Saturday, 26 February 2011

Aint that the case!

I am enjoying a book which is entitled “Manhattan 1945”. It was written by the famed travel writer and historian Jan Morris, and published by the John Hopkins University Press in 1998.

Jan Morris first visited Manhattan in 1953 (?) and her book reflects the “Manhattan that was” at the end of World War II.

Jan quotes the following delicious anecdote (from the 1961 book “Children of the Golden Ghetto”):

A Jewish parent is reported to have said “I don’t want my children to get too much religious training - just enough to know what religion they aren’t observing”. 

Aint that the case! 

Friday, 25 February 2011

The Clarendon Code (1662) and the Bill of Rights (1689)

(Clarendon Code)

While some of the Penal Laws were much older, they took their most drastic shape during the reign of Charles II. Four of them became known as the Clarendon Code, after Edward Hyde, 1st Earl of Clarendon, though he was not their author and did not fully approve of them.[1] These included:
Corporation Act (1661) - This first of the four statutes which made up the Clarendon Code required all municipal officials to take Anglican communion, and formally reject the Solemn League and Covenant of 1643. The effect of this act was to exclude nonconformists from public office. This legislation was rescinded in 1828.
Act of Uniformity, (1662) - This second statute made use of the Book of Common Prayer compulsory in religious service. Over two thousand clergy refused to comply and so were forced to resign their livings (the Great Ejection). The provisions of the act were modified by the Act of Uniformity Amendment Act, of 1872.
Conventicle Act (1664) - This act forbade conventicles (a meeting for unauthorized worship) of more than five people who were not members of the same household. The purpose was to prevent dissenting religious groups from meeting.
Five Mile Act (1665) - This final act of the Clarendon Code was aimed at Nonconformist ministers, who were forbidden from coming within five miles of incorporated towns or the place of their former livings. They were also forbidden to teach in schools. Most of the Act's effects were repealed by 1689, but it was not formally abolished until 1812.
Combined with the Test Act, the Corporation Acts excluded all nonconformists from holding civil or military office, and prevented them from being awarded degrees by the universities of Cambridge and Oxford. )

The Bill of Rights (1689)  (The beginning of a constitutional monarchy in ***England and Scotland)

The proposal to draw up a statement of the subjects' rights and liberties and James's invasion of them was first made on 29 January in the Commons, with members arguing that the House "can not answer it to the nation or Prince of Orange till we declare what are the rights invaded" and that William "cannot take it ill if we make conditions to secure ourselves for the future" in order to "do justice to those who sent us hither". On 2 February a committee specially convened reported to the Commons 23 Heads of Grievances, which the Commons approved and added some of their own. However on 4 February the Commons decided to instruct the committee to differentiate between "such of the general heads, as are introductory of new laws, from those that are declaratory of ancient rights". On 7 February the Commons approved this revised Declaration of Right, and on 8 February instructed the committee to put into a single text the Declaration (with the heads which were "introductory of new laws" removed), the resolution of 28 January and the Lords' proposal for a revised oath of allegiance. It passed the Commons without division.[85]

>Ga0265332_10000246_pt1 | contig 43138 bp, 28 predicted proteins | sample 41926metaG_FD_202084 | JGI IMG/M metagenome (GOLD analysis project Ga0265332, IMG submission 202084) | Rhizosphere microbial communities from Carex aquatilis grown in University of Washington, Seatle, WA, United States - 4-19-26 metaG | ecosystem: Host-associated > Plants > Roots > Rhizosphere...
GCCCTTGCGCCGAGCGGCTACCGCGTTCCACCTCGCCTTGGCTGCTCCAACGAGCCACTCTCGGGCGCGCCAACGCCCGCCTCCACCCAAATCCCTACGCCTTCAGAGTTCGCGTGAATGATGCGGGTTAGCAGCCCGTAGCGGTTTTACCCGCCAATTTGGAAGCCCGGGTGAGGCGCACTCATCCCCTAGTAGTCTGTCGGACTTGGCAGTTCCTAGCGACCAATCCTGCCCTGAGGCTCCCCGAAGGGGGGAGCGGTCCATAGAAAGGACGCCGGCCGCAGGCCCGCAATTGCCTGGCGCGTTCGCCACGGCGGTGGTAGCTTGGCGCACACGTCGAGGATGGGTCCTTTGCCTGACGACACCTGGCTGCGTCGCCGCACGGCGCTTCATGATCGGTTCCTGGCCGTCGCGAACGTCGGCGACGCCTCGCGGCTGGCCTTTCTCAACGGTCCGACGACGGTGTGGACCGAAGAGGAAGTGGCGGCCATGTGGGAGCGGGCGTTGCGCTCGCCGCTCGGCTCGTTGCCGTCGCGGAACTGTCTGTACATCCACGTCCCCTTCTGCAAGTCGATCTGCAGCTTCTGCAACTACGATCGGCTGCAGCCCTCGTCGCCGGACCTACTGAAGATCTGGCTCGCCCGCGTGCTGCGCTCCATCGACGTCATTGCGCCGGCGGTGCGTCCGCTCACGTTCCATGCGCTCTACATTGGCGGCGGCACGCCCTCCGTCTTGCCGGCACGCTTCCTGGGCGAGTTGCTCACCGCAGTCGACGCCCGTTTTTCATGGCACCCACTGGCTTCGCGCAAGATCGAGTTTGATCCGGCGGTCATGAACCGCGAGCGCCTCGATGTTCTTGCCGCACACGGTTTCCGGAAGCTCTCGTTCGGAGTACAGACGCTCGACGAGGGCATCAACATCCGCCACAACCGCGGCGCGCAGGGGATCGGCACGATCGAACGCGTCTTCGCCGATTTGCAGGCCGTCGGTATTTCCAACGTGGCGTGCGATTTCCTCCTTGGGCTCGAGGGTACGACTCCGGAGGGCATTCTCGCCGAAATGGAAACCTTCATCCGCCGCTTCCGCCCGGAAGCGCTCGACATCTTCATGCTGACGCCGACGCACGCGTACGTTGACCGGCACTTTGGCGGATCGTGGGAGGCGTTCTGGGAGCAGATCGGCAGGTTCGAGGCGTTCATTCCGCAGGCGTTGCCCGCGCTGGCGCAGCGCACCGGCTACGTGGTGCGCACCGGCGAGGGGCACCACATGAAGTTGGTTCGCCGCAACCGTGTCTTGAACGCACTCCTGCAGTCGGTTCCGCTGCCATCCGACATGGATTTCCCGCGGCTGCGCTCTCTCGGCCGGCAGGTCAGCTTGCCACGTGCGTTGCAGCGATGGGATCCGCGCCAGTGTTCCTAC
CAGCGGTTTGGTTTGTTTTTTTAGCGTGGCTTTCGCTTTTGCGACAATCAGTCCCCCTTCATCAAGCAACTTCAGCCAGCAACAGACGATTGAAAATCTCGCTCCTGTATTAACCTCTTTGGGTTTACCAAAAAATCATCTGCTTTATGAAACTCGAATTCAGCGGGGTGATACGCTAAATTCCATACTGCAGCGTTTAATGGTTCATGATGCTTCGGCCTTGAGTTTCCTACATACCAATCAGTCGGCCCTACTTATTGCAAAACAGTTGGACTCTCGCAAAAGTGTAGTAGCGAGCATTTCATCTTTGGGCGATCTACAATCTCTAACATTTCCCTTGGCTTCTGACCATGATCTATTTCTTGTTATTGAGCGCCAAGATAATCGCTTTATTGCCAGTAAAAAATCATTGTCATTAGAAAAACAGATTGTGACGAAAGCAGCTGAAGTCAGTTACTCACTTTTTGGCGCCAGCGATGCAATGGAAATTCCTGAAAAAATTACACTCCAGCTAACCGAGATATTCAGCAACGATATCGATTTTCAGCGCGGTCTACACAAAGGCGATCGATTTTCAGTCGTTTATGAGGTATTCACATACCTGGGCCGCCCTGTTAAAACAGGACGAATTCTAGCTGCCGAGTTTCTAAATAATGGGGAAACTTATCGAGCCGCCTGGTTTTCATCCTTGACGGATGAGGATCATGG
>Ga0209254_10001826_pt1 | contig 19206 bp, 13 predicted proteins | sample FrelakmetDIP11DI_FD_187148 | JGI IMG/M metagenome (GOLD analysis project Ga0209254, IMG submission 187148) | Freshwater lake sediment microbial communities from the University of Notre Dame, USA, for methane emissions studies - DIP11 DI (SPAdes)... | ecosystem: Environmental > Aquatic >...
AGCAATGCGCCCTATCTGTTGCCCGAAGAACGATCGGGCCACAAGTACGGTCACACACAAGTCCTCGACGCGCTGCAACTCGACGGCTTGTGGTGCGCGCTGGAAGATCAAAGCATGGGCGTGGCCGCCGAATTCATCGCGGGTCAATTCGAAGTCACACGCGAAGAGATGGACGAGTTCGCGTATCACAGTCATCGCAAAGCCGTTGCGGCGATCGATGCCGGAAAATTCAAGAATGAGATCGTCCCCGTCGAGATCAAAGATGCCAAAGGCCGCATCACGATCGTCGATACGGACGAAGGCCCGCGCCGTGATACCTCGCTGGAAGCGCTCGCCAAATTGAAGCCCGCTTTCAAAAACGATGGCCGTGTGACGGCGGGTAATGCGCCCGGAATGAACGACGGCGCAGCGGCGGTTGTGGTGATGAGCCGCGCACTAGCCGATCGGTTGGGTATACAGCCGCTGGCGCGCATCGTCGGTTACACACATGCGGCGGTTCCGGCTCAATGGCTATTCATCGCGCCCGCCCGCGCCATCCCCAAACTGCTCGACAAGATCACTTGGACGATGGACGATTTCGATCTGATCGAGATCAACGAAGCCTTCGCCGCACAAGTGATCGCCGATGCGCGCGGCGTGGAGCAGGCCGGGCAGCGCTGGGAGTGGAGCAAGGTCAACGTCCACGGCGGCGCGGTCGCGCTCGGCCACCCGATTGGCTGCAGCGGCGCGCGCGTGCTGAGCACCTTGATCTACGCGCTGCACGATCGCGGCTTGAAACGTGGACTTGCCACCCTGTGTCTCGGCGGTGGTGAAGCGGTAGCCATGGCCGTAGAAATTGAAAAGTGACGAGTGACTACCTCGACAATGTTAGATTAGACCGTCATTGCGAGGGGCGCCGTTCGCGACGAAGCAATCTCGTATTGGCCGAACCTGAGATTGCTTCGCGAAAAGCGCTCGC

The Declaration of Right was in December 1689 enacted in an Act of Parliament, the Bill of Rights 1689. It listed twelve of James's policies by which James designed to "endeavour to subvert and extirpate the protestant religion, and the laws and liberties of this kingdom".[86] These were:
  • by assuming and exercising the dispensing power;
  • by prosecuting the Seven Bishops; by establishing of the court of commissioners for ecclesiastical causes;
  • by levying money for the crown by pretence of prerogative than the same was granted by Parliament;
  • by raising and maintaining a standing army in peacetime without the consent of Parliament;
  • by disarming Protestants and arming Catholics contrary to law;
  • by violating the election of MPs;
  • by prosecuting in the King's Bench for matters cognizable only in Parliament and "divers other arbitrary and illegal courses";
  • by employing unqualified persons to serve on juries;
  • by requiring an excessive bail for persons committed in criminal cases;
  • by imposing excessive fines and "illegal and cruel punishments inflicted";
  • by making "several grants and promises made of fines and forfeitures before any conviction or judgment against the person, upon whom the same were to be levied".[87]
The Bill of Rights also vindicated and asserted the nation's "ancient rights and liberties" by declaring: